SAN DIEGO - A jury Wednesday cleared former San Diego Mayor Bob Filner of sexual battery allegations raised in a lawsuit filed by a city parks manager who claimed he grabbed her from behind at an event in Mission Bay Park, pressed against her buttocks and grazed her breasts with his arm.
The jury did find that Stacy McKenzie was subjected to unwanted harassing conduct because she is a woman, but the panel found the harassment was not "severe or pervasive" and the jury did not award her any damages.
Filner, 73, was not in court when the verdict was read. Jurors reached their decision in a matter of hours.
McKenzie, whose lawsuit was filed after the city denied her $500,000 claim, was one of two involving Filner that had not been settled. Four other similar cases were settled for more than $1 million total.
City Attorney Jan Goldsmith said the city settled with plaintiffs who were the subject of improper conduct from Filner, but in McKenzie's case, the city thought her claims fell short of legal sexual harassment.
"We settled the cases that we felt were sexual harassment, that there was evidence of it," Goldsmith said after the verdict. "We tried to make justice and I think we did that."
Manuel Corrales, one of McKenzie's attorneys, said she was disappointed with the verdict but had the right to take the case to trial. McKenzie, a city employee for 35 years, left the courthouse as soon as the verdict was read.
During closing arguments earlier Wednesday, McKenzie's attorney, Dan Gilleon, said Filner sexually battered his client and the city did nothing to prevent the harassment.
Gilleon told jurors that Filner was an "arrogant man" who grabbed McKenzie from behind at the April 21, 2013, Clairemont Days festival in Mission Bay Park that she attended on one of her days off.
The former congressman rubbed her arm, pressed against her breast and buttocks, and asked her on a date, the attorney said.
"He (Filner) said, 'I like to talk to beautiful women,'" according to Gilleon. "He said, 'I like to get really close to my city employees.'"
After the encounter with Filner, McKenzie got in her car and wiped herself down with a sanitizer, according to Gilleon, who said Filner's attitude as mayor was "I can do anything I want."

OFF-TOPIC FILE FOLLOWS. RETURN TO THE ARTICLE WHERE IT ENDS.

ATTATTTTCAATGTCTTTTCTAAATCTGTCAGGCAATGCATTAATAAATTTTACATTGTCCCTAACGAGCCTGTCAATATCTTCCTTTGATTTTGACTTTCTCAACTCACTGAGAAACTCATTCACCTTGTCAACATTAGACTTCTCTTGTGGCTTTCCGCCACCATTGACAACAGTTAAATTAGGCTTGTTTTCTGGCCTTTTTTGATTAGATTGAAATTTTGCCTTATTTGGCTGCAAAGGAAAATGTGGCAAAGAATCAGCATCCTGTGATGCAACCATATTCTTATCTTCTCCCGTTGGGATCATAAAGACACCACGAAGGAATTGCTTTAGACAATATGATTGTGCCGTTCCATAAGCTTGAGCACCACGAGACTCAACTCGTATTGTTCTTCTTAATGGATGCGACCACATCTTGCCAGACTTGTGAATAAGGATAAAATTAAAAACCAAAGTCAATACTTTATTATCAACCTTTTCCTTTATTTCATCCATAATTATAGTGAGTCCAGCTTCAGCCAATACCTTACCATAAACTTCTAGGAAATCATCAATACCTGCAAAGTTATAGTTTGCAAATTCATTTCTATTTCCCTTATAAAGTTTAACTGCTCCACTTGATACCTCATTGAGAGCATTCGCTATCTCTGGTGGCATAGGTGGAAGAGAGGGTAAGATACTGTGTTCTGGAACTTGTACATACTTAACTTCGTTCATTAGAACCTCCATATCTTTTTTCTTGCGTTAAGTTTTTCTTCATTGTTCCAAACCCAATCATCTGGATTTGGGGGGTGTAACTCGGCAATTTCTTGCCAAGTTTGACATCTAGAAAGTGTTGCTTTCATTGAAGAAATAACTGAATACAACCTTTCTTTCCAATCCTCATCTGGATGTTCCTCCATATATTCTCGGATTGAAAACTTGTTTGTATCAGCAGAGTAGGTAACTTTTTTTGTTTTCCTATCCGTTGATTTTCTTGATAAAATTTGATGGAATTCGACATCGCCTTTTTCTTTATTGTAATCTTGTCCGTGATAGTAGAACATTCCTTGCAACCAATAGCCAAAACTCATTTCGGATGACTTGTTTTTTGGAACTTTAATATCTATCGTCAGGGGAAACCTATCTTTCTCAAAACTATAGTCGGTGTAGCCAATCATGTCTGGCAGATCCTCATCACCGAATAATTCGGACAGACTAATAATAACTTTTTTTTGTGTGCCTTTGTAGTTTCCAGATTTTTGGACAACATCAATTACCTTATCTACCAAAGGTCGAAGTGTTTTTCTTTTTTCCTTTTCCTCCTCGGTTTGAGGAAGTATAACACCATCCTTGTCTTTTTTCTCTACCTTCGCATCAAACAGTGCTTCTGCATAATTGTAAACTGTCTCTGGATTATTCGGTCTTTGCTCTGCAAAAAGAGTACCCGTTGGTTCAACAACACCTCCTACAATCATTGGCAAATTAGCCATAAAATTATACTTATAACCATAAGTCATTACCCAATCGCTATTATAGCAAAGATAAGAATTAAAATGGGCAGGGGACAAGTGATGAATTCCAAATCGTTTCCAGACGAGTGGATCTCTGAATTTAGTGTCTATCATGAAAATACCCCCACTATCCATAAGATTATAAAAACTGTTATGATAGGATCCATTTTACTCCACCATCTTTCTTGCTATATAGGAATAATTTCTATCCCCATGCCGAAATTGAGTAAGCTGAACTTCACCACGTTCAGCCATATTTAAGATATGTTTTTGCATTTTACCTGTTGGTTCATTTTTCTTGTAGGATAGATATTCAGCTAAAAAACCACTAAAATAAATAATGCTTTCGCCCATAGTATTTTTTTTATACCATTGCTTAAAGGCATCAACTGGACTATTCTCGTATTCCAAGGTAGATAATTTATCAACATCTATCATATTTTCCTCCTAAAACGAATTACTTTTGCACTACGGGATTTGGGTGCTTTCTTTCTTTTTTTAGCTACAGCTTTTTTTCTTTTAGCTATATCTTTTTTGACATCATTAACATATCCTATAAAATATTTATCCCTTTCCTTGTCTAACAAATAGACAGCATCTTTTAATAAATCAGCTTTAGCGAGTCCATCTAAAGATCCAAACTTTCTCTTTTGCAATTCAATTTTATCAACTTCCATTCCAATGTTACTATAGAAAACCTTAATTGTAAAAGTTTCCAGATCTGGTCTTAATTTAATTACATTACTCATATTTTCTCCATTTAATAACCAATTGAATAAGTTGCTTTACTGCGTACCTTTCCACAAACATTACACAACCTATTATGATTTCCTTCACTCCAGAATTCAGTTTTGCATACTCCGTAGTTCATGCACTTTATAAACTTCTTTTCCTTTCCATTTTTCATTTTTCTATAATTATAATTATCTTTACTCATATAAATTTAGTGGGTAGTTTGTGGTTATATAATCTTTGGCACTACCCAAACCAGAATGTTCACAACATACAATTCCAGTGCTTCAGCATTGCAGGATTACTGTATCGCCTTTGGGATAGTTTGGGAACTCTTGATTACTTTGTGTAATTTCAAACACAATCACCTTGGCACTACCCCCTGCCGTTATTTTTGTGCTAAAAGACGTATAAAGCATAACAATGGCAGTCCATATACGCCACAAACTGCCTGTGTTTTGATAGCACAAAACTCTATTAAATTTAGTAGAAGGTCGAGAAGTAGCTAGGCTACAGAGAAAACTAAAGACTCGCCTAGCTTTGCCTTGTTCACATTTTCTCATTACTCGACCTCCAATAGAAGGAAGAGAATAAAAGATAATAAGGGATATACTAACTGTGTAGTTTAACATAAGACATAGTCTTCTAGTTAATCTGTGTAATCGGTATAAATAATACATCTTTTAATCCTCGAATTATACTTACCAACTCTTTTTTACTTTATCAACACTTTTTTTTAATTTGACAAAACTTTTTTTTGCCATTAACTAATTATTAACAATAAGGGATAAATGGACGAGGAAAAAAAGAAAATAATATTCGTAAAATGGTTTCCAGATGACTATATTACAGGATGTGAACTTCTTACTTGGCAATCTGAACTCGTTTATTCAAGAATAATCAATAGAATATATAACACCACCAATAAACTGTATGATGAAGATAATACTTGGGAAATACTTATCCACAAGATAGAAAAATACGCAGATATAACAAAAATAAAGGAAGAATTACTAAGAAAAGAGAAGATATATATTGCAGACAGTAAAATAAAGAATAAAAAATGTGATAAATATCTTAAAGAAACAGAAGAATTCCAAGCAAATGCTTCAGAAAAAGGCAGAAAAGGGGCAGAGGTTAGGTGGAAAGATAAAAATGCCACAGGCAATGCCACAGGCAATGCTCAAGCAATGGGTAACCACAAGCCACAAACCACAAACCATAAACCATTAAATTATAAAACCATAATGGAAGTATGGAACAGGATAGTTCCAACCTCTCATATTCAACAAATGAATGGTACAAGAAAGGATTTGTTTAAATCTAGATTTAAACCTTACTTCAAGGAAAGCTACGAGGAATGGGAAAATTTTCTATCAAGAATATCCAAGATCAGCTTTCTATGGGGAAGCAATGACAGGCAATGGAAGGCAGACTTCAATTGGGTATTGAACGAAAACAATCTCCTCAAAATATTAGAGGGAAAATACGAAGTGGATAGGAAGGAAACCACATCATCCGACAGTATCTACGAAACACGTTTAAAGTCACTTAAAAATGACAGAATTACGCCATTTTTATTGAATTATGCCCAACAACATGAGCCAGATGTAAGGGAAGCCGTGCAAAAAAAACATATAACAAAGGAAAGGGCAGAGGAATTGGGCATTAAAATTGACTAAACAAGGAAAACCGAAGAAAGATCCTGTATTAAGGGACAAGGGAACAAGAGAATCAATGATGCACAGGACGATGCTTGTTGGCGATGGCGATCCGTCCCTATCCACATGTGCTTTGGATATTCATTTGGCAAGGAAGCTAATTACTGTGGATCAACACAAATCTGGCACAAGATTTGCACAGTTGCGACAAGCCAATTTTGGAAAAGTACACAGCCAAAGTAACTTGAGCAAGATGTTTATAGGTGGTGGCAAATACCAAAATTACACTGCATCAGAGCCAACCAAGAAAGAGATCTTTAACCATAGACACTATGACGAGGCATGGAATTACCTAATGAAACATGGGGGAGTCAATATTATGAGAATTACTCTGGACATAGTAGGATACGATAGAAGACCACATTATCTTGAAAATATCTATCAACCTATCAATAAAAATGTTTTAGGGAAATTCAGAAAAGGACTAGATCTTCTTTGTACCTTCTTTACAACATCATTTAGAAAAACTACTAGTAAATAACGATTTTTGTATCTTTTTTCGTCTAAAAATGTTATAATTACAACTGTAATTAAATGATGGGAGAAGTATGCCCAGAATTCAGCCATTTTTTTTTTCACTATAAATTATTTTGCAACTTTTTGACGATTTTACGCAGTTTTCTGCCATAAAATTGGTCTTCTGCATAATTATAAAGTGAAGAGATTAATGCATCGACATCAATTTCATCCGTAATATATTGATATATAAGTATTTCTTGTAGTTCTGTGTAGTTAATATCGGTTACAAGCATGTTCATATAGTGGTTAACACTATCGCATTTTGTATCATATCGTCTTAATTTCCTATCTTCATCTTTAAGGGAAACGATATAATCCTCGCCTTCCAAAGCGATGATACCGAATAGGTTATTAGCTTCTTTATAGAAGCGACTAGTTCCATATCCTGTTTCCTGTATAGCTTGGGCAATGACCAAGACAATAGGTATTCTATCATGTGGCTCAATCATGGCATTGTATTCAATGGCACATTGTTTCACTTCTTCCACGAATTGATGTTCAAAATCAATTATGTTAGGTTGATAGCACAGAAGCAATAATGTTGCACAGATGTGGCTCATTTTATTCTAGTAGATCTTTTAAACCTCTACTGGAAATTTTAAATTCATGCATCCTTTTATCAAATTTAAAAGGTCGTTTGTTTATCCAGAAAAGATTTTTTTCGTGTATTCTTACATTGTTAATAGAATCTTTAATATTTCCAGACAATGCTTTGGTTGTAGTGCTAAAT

The attorney said McKenzie was humiliated and fearful and the situation affected her at work for months. The city, Gilleon said, was sending a message that a woman can be sexually battered on her day off and "there's nothing you can do about it."
A woman who witnessed the incident said McKenzie was "visibly shook up" after the encounter with Filner.
Filner testified that he didn't remember meeting McKenzie, which Gilleon called "selective memory."
Both a psychologist and a psychiatrist who testified at the trial agreed that McKenzie had been harmed by the encounter, Gilleon said, asking the jury to award her $150,000 for past medical and mental suffering and nearly $21,000 for future medical costs.
George Schaefer, representing Filner and the city of San Diego, told the jury that McKenzie gave eight different statements on what happened with Filner and told a co-worker the day after it happened that it was "no big deal" and wasn't sexual harassment.
Schaefer said the incident -- which lasted five to 10 seconds -- didn't happen in the workplace and there was nothing "hostile" about McKenzie's work environment in offices near Balboa Park.
He suggested awarding McKenzie a dollar in damages, saying she filed the lawsuit as a way to pay for college for her children.
In a criminal case, Filner pleaded guilty to misdemeanor battery and felony false imprisonment. He was sentenced to three months on house arrest and three years probation.